Comprehensive defensin assay for saliva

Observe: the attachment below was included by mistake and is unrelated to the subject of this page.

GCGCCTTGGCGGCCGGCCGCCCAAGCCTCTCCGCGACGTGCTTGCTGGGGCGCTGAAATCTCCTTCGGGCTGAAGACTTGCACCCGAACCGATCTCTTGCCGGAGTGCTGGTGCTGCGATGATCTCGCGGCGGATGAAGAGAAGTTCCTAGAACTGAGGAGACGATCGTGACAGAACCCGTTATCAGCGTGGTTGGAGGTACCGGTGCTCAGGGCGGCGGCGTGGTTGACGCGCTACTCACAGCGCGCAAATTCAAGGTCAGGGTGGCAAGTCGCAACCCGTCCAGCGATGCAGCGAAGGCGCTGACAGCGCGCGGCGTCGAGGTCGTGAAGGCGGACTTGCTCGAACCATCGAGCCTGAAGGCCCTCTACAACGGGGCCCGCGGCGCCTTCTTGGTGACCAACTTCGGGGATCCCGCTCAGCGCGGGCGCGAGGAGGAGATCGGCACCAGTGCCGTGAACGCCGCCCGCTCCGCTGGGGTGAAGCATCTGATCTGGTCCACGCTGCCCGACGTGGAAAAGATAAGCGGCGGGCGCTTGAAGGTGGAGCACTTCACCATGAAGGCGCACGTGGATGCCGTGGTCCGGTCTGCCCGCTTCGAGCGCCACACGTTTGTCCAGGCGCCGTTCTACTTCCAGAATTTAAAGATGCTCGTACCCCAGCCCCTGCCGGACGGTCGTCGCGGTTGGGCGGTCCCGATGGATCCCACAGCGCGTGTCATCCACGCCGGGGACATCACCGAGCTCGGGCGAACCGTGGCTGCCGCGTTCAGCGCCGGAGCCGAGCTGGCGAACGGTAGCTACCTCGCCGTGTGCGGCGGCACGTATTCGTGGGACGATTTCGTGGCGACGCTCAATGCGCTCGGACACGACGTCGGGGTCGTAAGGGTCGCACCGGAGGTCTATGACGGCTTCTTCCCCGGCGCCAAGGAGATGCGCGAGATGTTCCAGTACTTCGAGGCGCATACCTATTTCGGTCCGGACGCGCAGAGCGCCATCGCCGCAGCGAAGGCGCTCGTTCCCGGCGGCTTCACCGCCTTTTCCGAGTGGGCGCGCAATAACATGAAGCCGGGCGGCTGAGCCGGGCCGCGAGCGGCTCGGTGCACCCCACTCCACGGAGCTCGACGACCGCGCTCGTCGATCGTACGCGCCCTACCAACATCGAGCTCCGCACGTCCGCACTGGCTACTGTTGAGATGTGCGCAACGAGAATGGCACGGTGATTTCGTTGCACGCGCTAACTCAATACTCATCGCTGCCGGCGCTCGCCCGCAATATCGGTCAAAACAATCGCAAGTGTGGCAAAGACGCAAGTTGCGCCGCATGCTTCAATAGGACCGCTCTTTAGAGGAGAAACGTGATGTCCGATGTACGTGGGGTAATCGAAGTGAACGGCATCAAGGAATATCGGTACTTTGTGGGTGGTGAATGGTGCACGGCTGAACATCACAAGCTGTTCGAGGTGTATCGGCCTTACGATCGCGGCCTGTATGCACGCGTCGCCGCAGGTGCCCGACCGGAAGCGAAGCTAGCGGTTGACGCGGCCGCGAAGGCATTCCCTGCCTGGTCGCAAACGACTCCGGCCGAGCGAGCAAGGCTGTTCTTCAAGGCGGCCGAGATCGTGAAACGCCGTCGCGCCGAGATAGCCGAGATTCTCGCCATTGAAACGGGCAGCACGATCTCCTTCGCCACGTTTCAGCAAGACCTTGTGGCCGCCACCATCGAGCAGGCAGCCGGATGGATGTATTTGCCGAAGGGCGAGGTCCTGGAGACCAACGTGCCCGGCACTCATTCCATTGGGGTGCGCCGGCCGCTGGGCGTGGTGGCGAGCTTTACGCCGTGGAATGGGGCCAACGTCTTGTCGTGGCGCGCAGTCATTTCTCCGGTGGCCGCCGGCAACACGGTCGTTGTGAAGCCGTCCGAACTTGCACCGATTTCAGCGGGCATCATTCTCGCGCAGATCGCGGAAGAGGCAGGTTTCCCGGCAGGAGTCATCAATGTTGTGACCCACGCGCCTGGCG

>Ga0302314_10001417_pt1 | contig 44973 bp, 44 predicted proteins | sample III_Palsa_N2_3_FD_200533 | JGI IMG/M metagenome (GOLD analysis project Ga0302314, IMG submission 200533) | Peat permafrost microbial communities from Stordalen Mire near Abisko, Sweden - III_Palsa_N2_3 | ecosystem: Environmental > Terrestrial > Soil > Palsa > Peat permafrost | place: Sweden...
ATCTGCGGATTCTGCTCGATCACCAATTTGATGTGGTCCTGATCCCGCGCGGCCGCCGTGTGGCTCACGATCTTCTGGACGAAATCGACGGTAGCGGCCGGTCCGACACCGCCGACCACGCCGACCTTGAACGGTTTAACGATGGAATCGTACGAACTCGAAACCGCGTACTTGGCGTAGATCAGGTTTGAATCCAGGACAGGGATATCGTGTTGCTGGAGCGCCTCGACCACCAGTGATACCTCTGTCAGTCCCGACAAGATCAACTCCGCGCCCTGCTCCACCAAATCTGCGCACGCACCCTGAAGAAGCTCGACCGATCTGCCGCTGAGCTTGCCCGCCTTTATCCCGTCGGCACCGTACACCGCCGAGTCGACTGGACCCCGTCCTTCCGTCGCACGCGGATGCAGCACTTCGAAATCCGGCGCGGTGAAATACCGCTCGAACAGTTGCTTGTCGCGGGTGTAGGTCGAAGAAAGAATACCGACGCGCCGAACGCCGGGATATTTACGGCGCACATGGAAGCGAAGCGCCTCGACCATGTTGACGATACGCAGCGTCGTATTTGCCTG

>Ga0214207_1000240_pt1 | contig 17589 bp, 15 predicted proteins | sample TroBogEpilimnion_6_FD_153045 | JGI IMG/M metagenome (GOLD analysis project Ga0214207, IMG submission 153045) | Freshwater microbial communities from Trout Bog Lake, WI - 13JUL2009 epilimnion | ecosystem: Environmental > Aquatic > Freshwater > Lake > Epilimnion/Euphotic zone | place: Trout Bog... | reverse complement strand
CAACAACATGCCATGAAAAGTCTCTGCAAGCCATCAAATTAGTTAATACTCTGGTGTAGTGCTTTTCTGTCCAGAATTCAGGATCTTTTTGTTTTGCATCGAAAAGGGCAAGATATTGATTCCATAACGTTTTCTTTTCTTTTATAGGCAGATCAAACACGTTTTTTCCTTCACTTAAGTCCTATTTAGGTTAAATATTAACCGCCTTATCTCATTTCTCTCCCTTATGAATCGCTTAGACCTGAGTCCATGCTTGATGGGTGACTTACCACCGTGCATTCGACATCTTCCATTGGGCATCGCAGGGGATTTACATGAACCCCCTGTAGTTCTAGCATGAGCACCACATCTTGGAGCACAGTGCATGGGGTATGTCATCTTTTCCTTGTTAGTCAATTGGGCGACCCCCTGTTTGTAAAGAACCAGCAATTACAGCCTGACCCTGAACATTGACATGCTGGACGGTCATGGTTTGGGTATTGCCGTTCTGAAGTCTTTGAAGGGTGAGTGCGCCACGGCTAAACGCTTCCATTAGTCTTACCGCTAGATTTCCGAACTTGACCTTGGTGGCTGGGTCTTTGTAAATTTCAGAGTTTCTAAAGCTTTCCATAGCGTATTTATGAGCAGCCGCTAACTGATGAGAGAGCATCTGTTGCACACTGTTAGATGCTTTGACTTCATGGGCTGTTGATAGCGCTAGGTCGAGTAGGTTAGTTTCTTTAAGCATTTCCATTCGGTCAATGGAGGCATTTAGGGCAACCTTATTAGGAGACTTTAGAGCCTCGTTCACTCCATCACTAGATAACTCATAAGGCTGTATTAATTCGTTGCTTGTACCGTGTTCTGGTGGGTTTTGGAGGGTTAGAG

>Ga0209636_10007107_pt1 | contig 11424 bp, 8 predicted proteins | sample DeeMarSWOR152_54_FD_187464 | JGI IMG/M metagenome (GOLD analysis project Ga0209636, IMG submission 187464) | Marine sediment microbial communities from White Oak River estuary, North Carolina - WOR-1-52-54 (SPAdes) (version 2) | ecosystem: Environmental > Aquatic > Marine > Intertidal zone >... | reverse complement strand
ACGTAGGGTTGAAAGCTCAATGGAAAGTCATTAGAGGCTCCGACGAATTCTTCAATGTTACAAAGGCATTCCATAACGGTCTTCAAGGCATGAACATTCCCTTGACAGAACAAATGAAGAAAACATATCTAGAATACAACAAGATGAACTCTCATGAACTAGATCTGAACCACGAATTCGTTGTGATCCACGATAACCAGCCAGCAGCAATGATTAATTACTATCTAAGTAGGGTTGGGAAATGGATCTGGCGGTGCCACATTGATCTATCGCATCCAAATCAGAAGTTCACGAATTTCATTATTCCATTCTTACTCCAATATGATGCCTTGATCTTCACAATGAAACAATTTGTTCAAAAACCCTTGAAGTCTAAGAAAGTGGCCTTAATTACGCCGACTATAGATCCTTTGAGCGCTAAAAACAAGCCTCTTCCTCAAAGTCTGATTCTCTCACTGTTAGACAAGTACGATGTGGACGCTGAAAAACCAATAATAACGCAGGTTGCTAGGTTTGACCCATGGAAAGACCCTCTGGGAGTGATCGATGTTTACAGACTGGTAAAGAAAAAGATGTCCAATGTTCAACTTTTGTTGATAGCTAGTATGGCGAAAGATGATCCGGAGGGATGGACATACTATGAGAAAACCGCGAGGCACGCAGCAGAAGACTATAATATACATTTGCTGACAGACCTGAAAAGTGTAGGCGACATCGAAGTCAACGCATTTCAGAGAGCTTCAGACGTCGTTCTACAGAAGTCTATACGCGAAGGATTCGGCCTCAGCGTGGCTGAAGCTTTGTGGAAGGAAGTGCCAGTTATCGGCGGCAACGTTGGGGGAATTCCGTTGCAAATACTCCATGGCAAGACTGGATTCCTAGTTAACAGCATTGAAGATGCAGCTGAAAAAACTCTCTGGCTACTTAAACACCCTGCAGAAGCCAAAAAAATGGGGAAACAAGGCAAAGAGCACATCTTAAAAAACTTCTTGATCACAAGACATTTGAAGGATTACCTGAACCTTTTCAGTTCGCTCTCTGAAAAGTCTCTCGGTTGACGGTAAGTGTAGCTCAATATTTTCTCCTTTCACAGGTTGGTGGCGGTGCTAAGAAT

Defensins are highly basic cationic peptides that are important components of the innate and adaptive immune response pathways. In addition, these peptides are involved in CD8+ T cell response to HIV-1, increased pulmonary infection risk among cystic fibrosis patients, upregulated levels of HNP-5 for patients with ulcerative colitis and Crohn’s disease, and monitoring HNP-3 levels as a tumor classification scheme for cutaneous T cell lymphomas, and have promise in the pharmaceutical field as a new class of antibiotics. Here we present a parallel assay for the ? (HNP1?3) and ? (HBD1?2) classes of defensins in saliva that are naturally observed in the concentration range of 1 ng/mL to 10 ?g/mL. The method utilizes solid phase extraction of saliva samples combined with liquid chromatography-tandem mass spectrometry to identify and quantitate defensin targets. The approach involves limited sample manipulation and is easily amenable to automation. The saliva samples analyzed are derived from a large cohort study focused on examining the role of polymorphisms in genes of innate and adaptive immunity in modulating the response to vaccination for two gastrointestinal tract infections: typhoid and cholera. The ?-defensin levels observed range from 1 to 10 ?g/mL and correlate well with known active concentrations against a wide variety of pathogens. The observed concentration range for ?-defensins was between the detection limit and 33 ng/mL and had a sensitivity level that was comparable to immunoassay-based detection. This method is easily adapted for use in a clinical immunology setting and can be modified for other biological matrixes. This assay will facilitate examination of the production, secretion, and regulation of defensin peptides in a direct fashion to coordinate levels of these compounds with gender, age, response to vaccination, gene copy number, and oral health.